If you can't measure it, you can't improve it.
—William Thomson, Lord Kelvin
You and I do the same thing every January 1 as a New Year's resolution. We jump on the scales after an overindulgent holiday season and we create a new weight goal for ourselves. What is the key ingredient here in this action plan? We took a baseline measurement of our current weight. For anyone who has tried to lose weight, you know that this baseline measurement is only part of the equation, and it is your future comparable against the lagging indicator months from now. This is why Jenny Craig and other weight-loss programs have you look deeper into the numbers:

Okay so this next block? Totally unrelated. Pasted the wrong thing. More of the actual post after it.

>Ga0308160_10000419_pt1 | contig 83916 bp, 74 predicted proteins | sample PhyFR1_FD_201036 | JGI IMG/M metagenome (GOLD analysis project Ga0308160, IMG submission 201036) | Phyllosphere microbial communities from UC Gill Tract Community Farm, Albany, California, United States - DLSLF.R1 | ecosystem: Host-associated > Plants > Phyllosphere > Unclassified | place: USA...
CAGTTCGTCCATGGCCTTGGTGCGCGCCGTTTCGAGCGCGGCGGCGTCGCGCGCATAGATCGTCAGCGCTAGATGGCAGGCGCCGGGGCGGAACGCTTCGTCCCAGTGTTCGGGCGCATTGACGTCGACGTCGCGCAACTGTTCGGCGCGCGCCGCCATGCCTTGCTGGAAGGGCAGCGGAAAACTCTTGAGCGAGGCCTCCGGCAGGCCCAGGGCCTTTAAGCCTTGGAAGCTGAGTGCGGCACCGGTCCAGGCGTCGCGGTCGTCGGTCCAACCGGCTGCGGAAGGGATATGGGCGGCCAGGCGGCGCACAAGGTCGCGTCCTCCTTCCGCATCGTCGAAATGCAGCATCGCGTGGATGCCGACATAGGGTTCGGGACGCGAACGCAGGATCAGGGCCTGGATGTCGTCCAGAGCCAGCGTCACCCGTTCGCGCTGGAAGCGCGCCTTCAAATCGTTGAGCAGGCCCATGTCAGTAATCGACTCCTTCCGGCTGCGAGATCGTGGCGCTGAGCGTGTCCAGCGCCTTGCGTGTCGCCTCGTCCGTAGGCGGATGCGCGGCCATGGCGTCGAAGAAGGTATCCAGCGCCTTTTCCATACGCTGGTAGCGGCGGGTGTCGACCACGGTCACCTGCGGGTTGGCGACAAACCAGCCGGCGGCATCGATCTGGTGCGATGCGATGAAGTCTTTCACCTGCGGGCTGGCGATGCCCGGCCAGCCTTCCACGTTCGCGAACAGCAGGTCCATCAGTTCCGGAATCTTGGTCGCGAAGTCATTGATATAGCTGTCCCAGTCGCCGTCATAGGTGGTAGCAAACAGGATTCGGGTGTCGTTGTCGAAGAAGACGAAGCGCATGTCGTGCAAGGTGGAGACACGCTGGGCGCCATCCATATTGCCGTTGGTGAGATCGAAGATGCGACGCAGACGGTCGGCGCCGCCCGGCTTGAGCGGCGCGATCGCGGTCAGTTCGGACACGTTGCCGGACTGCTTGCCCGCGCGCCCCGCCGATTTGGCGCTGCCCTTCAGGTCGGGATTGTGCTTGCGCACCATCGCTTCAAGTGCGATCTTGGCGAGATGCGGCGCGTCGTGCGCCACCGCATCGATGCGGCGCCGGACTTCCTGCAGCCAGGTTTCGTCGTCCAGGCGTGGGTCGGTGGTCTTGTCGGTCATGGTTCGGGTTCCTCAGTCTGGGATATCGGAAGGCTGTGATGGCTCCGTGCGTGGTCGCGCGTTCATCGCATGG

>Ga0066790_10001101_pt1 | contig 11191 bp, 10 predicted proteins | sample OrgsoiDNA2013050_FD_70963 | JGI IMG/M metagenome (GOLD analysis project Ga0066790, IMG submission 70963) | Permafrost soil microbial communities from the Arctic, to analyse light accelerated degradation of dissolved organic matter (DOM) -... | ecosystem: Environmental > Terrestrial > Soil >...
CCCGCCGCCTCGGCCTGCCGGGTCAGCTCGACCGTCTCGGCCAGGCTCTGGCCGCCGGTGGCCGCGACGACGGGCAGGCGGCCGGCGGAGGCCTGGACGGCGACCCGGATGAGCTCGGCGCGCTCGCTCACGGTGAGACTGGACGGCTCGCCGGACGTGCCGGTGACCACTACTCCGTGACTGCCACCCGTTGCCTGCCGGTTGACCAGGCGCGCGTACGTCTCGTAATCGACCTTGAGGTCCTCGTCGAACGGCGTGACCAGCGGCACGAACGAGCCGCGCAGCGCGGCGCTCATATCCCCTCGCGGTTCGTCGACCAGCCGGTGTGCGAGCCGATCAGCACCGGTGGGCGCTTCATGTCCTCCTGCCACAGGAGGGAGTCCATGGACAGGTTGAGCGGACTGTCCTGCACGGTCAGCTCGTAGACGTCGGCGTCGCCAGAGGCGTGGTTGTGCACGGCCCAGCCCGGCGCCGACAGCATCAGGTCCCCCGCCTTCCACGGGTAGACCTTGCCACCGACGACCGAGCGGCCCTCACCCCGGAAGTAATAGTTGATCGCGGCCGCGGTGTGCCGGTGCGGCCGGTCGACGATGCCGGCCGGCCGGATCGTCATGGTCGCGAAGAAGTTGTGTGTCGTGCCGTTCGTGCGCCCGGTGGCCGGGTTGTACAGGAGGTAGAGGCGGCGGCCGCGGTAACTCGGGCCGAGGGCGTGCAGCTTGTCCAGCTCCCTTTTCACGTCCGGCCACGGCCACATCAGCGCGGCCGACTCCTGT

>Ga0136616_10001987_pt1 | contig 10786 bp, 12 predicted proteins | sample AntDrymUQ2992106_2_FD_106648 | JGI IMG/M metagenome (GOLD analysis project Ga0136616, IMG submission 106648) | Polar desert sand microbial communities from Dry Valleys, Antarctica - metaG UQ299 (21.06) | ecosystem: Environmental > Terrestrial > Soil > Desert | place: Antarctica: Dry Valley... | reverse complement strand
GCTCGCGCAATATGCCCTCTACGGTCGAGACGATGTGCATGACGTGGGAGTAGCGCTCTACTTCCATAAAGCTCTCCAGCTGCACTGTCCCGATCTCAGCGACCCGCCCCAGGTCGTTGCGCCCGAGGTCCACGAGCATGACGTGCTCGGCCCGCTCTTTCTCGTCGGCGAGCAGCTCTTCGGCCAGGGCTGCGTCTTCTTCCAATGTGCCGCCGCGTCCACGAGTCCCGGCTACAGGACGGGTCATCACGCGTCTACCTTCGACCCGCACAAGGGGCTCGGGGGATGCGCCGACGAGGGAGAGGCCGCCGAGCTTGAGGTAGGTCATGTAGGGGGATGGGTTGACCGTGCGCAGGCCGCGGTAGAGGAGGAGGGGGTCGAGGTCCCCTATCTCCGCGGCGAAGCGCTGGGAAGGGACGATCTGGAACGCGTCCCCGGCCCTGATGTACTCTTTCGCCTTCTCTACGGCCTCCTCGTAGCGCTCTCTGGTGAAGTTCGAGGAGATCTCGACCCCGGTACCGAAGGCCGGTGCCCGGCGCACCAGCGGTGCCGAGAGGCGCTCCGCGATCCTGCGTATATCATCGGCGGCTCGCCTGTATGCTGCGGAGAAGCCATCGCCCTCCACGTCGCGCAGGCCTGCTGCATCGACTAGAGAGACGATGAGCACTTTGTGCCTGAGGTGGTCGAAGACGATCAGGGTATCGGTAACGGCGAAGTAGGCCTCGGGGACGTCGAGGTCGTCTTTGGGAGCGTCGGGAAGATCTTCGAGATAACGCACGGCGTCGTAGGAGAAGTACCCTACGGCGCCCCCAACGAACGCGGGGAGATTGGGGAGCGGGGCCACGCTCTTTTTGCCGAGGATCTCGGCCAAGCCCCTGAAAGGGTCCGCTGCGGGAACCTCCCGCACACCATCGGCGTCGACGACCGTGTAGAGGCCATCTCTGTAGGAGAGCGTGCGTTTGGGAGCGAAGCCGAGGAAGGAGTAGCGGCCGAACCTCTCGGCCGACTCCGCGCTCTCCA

To millions of people around the world, weight loss is like black magic—a series of potions, spells, and rain dances to be done until one day, magically, they fit into smaller sized jeans. Our scientific mind knows, however, that it's actually simple math:
If you burn more than 500 calories than you consume in one week, you will lose one pound that week.
Rationally, you would think every weight-challenged individual would take a calorie mathematics course, and BOOM, weight issues around the world would be solved! The problem is that people get caught up in the art, not the science, of weight loss. ...